JF Ptak Science Books Post 282
This anti-CYAG plump-piece comes to us by virtue of the helpful folks at LIFE magazine in their issue of 18 August 1950. The article"Atomic Handbook is a Best-Seller/New Government manual tells what will happen and what to do if A-bombs fall on U.S. cities".
But what excellent material to work with when multi (multi) megatons come raining down from over the Pole.
Here are the helpful hints that were being sold to the American public in a family magazine:
1) If there is nothing to hide in, put your face in the crack where the sidewalk and a building meet, and put your attache case over your head. Too bad the case wasn't bigger--like a few tons of lead and concrete. Make sure the metal clasp is facing out, rather than in, otherwise it will fuse with your skull, if there was any skull left.
2) So, if you're hanging up the laundry in the backyard when the bombs go off, get into a
trench (that just happens to be there in the middle of the yard) and cover your head with a sheet "to protect you from heat" ("if your drying laundry is within reach"). I hope that its an Oxford double weave.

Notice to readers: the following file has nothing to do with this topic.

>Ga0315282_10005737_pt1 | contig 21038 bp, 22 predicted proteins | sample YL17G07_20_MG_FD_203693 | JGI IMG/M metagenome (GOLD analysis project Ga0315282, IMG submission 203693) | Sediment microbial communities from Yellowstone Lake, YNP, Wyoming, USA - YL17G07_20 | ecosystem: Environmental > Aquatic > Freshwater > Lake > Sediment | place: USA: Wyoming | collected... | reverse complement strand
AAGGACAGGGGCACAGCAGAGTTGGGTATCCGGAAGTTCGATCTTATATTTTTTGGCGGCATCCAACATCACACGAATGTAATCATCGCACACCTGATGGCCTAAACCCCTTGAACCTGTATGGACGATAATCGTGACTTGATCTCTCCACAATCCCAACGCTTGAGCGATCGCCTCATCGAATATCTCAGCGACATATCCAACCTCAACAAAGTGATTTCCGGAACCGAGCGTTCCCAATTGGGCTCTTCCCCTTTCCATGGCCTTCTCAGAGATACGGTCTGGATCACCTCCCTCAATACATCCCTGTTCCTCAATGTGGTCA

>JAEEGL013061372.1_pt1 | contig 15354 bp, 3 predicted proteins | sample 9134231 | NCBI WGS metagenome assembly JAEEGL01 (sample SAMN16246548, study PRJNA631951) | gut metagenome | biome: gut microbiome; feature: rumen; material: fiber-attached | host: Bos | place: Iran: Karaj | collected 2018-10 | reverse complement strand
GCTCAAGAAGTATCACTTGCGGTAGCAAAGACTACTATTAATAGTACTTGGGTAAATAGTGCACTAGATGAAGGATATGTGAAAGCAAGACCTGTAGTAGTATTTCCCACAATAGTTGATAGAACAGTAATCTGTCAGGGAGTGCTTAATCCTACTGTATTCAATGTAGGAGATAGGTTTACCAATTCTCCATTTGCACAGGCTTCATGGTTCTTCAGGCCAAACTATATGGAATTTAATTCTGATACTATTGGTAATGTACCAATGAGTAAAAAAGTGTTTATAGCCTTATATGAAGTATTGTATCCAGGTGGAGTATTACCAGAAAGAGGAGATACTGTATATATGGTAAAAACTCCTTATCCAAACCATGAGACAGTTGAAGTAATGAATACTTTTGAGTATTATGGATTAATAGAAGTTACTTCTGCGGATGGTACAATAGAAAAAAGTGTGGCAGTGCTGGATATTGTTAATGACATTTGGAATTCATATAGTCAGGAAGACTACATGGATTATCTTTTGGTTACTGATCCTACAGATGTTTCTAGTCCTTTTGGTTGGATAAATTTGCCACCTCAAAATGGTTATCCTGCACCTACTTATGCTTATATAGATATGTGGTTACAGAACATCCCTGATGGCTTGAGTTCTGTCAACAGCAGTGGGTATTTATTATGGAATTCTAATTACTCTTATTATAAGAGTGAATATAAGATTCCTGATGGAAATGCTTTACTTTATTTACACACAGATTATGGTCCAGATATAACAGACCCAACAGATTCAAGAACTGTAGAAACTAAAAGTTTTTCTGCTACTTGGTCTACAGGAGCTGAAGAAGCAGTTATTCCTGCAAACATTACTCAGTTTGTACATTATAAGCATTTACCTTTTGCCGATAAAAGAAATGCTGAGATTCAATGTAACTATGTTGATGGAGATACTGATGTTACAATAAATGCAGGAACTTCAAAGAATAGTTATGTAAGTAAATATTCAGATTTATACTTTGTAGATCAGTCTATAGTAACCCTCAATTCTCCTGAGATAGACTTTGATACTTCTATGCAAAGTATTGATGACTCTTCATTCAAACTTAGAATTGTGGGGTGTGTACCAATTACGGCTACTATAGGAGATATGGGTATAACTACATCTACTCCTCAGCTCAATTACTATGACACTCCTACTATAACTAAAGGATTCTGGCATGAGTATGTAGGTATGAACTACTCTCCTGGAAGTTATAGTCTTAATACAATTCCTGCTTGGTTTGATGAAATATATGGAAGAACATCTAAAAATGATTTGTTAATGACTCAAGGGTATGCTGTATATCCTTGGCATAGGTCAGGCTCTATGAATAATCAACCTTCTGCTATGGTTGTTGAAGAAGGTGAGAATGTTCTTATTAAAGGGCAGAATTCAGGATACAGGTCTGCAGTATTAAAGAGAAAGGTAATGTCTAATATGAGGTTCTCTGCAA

3) (Illustrated below.) Find a doorway to hide in, and hope that you're not within two miles of the blast, otherwise you're a part of the rubble.
4) (Illustrated below.) If you're within two feet of a tree, hide behind it. Honestly The warning is for two feet: if you're three feet away, you might be toast. That's the message.
5) (Illustrated below.) Crawl under a table and cover yourself with the table cloth to "ward off glass splinters". That was a real suggestion. Somehow the cotton of tablecloths and linens and such had magical anti-glass and heat-reductive power brought on only during a nuclear holocaust.
The trick to all of this is to put yourself fifty years into the future and try to look back at whatever these LIFE images might be here in 2008.